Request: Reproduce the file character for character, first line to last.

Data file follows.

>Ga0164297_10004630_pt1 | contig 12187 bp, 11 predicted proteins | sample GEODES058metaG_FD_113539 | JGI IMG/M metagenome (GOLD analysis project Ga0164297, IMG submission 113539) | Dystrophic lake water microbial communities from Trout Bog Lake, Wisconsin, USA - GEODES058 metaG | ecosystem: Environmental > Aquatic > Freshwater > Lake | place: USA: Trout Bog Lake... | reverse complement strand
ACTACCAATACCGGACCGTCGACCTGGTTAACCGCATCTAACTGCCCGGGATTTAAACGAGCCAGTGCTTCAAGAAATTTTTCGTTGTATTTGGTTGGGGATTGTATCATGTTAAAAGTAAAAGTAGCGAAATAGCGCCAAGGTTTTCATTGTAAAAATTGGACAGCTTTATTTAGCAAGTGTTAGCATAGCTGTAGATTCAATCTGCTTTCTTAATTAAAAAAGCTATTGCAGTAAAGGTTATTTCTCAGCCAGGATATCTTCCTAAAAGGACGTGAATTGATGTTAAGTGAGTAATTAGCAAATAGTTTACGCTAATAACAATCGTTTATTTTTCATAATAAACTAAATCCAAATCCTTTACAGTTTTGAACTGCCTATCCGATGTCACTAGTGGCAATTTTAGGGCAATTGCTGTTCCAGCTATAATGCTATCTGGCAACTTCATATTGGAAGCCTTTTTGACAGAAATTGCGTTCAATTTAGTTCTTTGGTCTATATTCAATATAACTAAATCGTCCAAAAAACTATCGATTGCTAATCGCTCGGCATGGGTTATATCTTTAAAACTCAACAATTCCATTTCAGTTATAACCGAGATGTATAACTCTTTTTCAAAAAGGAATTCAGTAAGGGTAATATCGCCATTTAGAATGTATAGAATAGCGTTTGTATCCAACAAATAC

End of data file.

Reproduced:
>Ga0164297_10004630_pt1 | contig 12187 bp, 11 predicted proteins | sample GEODES058metaG_FD_113539 | JGI IMG/M metagenome (GOLD analysis project Ga0164297, IMG submission 113539) | Dystrophic lake water microbial communities from Trout Bog Lake, Wisconsin, USA - GEODES058 metaG | ecosystem: Environmental > Aquatic > Freshwater > Lake | place: USA: Trout Bog Lake... | reverse complement strand
ACTACCAATACCGGACCGTCGACCTGGTTAACCGCATCTAACTGCCCGGGATTTAAACGAGCCAGTGCTTCAAGAAATTTTTCGTTGTATTTGGTTGGGGATTGTATCATGTTAAAAGTAAAAGTAGCGAAATAGCGCCAAGGTTTTCATTGTAAAAATTGGACAGCTTTATTTAGCAAGTGTTAGCATAGCTGTAGATTCAATCTGCTTTCTTAATTAAAAAAGCTATTGCAGTAAAGGTTATTTCTCAGCCAGGATATCTTCCTAAAAGGACGTGAATTGATGTTAAGTGAGTAATTAGCAAATAGTTTACGCTAATAACAATCGTTTATTTTTCATAATAAACTAAATCCAAATCCTTTACAGTTTTGAACTGCCTATCCGATGTCACTAGTGGCAATTTTAGGGCAATTGCTGTTCCAGCTATAATGCTATCTGGCAACTTCATATTGGAAGCCTTTTTGACAGAAATTGCGTTCAATTTAGTTCTTTGGTCTATATTCAATATAACTAAATCGTCCAAAAAACTATCGATTGCTAATCGCTCGGCATGGGTTATATCTTTAAAACTCAACAATTCCATTTCAGTTATAACCGAGATGTATAACTCTTTTTCAAAAAGGAATTCAGTAAGGGTAATATCGCCATTTAGAATGTATAGAATAGCGTTTGTATCCAACAAATAC